Natural philosophy in the early modern sense covers a wide range of theoretical endeavors. Following Aristotle’s ideal of science as guided by first principles and following the division of his works, natural philosophy is seen as the study of the whole of nature, i.e. all physically existing things that undergo motion. By the early 17th century, there are an increasing number of voices that challenge Aristotle’s status as the central philosophical authority. Within these debates, motion is an important point of contention, because in the Aristotelian tradition, the concept of motion encompasses but also any kind of change in physical things.
The project examines the texts of four Anti-Aristotelians published in the 1620s: Sebastian Basson, David Gorleus, Daniel Sennert and Francis Bacon. It starts from a narrow question: The motion of what kind of thing explains observable everyday motions? Because Aristotle remains a constant fixture, an author’s stance on motion will affect his stance on a number of issues related to motion in Aristotle’s system, e.g. matter theory, the possibility of teleological arguments and the disciplinary unity of natural philosophy. For this reason, the issue of motion also provides insights into the problems motivating the search for a new philosophy of nature that was so famously successful later in the century. The 1620s are an especially interesting moment in in this development, as the fundamental problems are clear but it is an open question what the best solution could be.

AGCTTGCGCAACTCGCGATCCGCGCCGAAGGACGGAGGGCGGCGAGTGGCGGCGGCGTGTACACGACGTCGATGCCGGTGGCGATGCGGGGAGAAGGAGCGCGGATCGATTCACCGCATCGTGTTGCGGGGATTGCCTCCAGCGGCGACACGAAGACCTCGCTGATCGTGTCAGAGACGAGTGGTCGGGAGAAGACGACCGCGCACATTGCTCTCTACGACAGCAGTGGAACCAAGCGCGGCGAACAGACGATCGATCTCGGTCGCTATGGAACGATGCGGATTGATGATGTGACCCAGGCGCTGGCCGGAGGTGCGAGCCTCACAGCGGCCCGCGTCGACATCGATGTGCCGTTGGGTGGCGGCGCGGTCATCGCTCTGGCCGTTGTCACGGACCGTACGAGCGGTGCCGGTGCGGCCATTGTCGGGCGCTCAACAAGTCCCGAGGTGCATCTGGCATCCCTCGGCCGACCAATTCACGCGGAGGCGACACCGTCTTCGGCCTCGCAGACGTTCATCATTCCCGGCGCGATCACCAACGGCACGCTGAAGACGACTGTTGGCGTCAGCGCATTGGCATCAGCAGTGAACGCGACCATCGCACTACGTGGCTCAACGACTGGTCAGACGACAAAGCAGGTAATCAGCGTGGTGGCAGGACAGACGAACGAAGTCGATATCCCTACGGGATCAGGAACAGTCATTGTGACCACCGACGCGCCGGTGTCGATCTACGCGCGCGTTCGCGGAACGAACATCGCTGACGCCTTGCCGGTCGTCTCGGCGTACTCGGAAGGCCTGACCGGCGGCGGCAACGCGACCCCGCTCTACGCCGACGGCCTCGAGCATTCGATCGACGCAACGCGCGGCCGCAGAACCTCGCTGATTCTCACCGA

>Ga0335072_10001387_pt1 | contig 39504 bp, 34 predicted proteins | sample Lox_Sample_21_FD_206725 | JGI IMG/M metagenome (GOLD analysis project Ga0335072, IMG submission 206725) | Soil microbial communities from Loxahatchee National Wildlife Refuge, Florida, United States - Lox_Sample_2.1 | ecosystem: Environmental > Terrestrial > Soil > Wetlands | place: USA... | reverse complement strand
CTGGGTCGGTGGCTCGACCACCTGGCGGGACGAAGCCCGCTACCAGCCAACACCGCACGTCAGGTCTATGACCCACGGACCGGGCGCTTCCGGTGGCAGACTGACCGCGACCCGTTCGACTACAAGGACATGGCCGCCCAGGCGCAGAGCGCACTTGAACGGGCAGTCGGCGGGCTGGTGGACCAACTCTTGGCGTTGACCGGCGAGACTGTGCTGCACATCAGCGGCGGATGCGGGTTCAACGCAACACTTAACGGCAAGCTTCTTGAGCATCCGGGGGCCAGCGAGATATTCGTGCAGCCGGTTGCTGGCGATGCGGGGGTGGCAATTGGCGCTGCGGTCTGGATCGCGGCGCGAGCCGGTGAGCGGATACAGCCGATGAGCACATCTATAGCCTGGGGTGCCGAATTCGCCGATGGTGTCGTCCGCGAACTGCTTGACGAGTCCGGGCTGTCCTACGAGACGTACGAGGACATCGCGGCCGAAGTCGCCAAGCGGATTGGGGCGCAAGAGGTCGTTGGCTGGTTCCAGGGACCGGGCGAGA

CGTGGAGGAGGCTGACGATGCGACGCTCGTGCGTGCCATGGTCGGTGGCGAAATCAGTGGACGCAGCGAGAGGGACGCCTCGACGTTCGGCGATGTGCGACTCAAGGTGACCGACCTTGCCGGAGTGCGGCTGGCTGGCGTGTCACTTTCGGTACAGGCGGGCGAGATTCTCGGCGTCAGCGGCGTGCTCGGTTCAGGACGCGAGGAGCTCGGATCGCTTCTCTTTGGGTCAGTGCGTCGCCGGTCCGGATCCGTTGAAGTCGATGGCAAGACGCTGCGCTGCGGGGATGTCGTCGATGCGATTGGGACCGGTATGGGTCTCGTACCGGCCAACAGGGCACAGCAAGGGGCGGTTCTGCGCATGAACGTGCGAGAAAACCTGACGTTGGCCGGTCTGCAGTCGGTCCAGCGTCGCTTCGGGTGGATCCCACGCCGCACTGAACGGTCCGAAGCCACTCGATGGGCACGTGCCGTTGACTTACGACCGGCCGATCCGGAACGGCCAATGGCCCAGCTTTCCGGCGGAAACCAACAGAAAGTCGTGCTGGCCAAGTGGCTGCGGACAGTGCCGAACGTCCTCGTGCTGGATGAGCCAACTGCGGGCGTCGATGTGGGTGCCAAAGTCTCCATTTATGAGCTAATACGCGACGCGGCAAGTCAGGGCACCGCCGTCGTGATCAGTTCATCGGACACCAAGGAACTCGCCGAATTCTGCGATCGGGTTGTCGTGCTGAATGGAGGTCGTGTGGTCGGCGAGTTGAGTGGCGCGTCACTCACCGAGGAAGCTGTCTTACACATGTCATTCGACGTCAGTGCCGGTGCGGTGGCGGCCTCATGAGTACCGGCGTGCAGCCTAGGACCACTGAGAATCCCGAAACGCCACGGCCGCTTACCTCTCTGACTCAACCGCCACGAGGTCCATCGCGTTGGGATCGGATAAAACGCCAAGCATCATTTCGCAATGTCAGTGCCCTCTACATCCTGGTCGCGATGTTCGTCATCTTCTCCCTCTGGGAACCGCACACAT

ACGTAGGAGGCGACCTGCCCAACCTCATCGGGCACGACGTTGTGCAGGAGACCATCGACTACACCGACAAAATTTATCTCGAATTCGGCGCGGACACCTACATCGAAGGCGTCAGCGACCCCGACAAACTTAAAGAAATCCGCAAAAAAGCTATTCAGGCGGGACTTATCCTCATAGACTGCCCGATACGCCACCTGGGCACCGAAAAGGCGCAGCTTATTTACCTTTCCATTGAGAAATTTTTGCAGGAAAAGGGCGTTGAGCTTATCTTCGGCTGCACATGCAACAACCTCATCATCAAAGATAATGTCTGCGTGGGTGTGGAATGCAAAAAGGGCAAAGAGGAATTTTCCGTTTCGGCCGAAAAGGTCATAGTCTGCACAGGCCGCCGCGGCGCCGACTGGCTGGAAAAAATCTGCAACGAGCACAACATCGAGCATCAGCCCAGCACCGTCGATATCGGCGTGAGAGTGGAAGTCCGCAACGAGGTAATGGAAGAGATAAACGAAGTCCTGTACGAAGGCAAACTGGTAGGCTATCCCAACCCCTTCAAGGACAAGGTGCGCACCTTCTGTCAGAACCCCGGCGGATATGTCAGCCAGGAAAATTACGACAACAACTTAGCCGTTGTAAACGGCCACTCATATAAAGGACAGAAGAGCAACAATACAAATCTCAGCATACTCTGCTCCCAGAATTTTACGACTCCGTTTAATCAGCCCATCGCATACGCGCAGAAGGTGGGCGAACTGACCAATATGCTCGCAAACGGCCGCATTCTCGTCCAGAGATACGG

The four authors whose texts are under consideration here exemplify all of this. In keeping with the general eclecticism of the period, there are no positive tenets to unite all four authors and distinguish them from all forms of Aristotelianism. The approach taken here is to compare the texts as four synchronous positions on motion which are unified prima facie only in their negative attitude towards Aristotelianism. This does not privilege any one explanation of their similarities or dissimilarities from the outset. A benefit of this method is that it helps to navigate the difficult historiography of the question: One must not fall into the trap of assuming a specific development as essential to all 17th century innovators, as has been claimed from various sides for the “mechanical philosophy”, the abolishing of substantial forms, the victory of empiricism or mathematization.
The underside look at one of the foundational episodes of the very idea of a science of nature that the project aims for can also serve as a reflection on the disciplinary divides between sciences that we today take for granted.